• Guest Author

Are Masks Effective? The Science of Masking

Updated: Sep 9

For more than 18 months, we’ve been told that masks are important to prevent the spread of Covid and occasionally you may hear that masks are inadequate to prevent transmission of viral disease. Confused??? In this article, we follow journalist Jeffery Anderson as he digs into the science, methodologies of testing, and the results found when testing the efficacy of masks. This article ends with a list of reference materials.

In an August 11, 2021, City-Journal article, [7] Jeffrey Anderson reviewed the scientific evidence for universal masking, noting that on February 25, 2020, U.K. health authorities published guidance discouraging the use of masks even for health care workers in residential care facilities due to the fact that they don’t prevent viral spread.

Anderson quotes it as saying, “During normal day-to-day activities facemasks do not provide protection from respiratory viruses, such as COVID-19 and do not need to be worn by staff.”

Ditto for then-Surgeon General Jerome Adams, who February 29, 2020, tweeted: “Seriously people — STOP BUYING MASKS! They are NOT effective in preventing the general public from catching #Coronavirus.” [3] Adams has since deleted the tweet, but it lives in infamy all over the internet. [4,5,6]

Similarly, March 30, 2020, the executive director for the World Health Organization’s Health Emergency Program stated, “there is no specific evidence to suggest that the wearing of masks by the mass population has any particular benefit.” [8]

The rationale at the time was that surgical masks are not designed to protect the wearer or others against viral transmission, as the holes in the fabric are far larger than any virus. They’re merely meant to prevent a health care worker from inadvertently infecting a patient’s wound with bacteria-laden saliva or respiratory droplets. As reported by Anderson [9] :

“Public-health officials’ advice in the early days of Covid-19 was consistent with that understanding. Then, on April 3, 2020, Adams announced that the CDC was changing its guidance and that the general public should hereafter wear masks whenever sufficient social distancing could not be maintained.

Many cities across the country, following new CDC guidance handed down amid a spike in cases nationally caused by the Delta variant, are once again mandating indoor mask-wearing for everyone, regardless of inoculation status.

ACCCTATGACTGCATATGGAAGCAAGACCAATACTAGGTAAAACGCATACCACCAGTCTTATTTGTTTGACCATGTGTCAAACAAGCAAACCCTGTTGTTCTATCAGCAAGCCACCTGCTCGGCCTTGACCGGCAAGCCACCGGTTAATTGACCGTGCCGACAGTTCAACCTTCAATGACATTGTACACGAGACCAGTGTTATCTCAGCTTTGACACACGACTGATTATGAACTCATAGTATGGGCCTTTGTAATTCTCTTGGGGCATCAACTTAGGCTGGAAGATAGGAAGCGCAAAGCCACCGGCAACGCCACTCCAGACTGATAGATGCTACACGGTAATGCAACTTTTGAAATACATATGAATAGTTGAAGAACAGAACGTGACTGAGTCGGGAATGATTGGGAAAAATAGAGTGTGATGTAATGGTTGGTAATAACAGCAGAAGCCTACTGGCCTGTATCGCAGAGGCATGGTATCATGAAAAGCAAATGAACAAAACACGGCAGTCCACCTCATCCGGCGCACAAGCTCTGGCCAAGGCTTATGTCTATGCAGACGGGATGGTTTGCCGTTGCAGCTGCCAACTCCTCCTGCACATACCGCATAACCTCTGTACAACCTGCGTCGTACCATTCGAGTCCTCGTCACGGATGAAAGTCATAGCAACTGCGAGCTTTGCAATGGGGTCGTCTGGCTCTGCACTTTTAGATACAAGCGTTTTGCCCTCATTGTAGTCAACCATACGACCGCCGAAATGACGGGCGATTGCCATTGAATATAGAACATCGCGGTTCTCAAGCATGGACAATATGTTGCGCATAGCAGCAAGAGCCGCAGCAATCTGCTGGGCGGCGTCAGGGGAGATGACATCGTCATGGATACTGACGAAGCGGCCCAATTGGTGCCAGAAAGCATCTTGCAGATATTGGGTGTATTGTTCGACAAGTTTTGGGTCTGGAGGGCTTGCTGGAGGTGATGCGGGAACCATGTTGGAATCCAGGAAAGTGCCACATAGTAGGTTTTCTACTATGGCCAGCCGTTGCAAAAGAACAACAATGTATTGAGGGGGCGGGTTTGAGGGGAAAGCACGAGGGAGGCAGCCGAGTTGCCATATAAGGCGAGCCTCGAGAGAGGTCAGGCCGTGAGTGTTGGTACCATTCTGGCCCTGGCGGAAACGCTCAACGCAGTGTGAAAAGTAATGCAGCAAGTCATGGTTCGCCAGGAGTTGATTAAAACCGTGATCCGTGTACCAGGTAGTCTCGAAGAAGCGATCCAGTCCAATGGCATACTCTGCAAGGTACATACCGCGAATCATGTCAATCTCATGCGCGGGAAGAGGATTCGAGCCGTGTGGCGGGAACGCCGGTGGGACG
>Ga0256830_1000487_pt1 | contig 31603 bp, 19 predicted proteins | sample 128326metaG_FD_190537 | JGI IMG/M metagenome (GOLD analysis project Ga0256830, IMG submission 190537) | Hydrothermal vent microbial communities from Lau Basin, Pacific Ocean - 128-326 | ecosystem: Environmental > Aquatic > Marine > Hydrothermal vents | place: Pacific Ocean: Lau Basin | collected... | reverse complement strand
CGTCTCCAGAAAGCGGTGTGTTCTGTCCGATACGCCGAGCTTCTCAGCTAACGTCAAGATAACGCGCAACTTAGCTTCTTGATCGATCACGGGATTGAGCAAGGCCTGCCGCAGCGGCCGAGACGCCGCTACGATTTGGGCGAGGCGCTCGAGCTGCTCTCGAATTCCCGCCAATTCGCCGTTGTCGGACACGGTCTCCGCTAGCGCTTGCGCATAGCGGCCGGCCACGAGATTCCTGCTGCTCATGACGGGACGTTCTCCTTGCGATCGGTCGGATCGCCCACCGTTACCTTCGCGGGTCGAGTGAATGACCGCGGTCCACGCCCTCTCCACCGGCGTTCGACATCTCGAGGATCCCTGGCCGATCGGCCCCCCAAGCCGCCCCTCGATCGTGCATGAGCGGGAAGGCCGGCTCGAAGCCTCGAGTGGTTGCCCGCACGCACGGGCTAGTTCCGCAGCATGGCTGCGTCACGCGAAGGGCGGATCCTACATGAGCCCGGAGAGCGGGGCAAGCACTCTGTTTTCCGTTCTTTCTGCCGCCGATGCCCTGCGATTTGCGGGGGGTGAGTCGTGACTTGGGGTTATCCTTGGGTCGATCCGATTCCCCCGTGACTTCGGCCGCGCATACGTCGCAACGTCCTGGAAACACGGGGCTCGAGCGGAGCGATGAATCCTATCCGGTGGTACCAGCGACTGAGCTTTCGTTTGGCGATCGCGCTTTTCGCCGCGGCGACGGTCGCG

The CDC further recommends that all schoolchildren and teachers, even those who have had Covid-19 or have been vaccinated, should wear masks …

How did mask guidance change so profoundly? Did the medical research on the effectiveness of masks change — and in a remarkably short period of time — or just the guidance on wearing them?”

Randomized Controlled Trials

First, let’s talk about scientific testing and how it is properly conducted. Randomized controlled trials (RCTs) have long been regarded as the gold standard in medical research, as they allow you to isolate a specific variable and reduce the ability of researchers to produce a preferred outcome.

The first and only COVID-19-specific randomized controlled surgical mask trial, [19,20] published November 18, 2020, undermined the official narrative that masking works. Interestingly, it found routine mask wearing may either reduce your risk of SARS-CoV-2 infection by as much as 46%, or it may increase your risk by 23%.

Either way, the vast majority — 97.9% of those who didn’t wear masks, and 98.2% of those who did — remained infection-free (well before mass vaccination began).

The study included 3,030 individuals assigned to wear a surgical face mask and 2,994 unmasked controls. Of them, 80.7% completed the study. Based on the adherence scores reported, 46% of participants always wore the mask as recommended, 47% predominantly as recommended and 7% failed to follow recommendations.

Among mask wearers, 1.8% ended up testing positive for SARS-CoV-2, compared to 2.1% among controls. When they removed those who did not adhere to the recommendations for use, the results remained the same — 1.8%, which suggests adherence makes no significant difference either.

Among those who reported wearing their face mask “exactly as instructed,” 2% tested positive for SARS-CoV-2 compared to 2.1% of the controls.

Another investigation [21] that compared caseloads between states with mask mandates and those without showed states with mask mandates had an average of 27 positive SARS-CoV-2 “cases” per 100,000 people, whereas states with no mask mandates had just 17 cases per 100,000. This too suggests mask mandates have no positive impact to speak of.

Curiously, RCTs have been rarely used when it comes to mask wearing. Why is that? Anderson reports [10] :</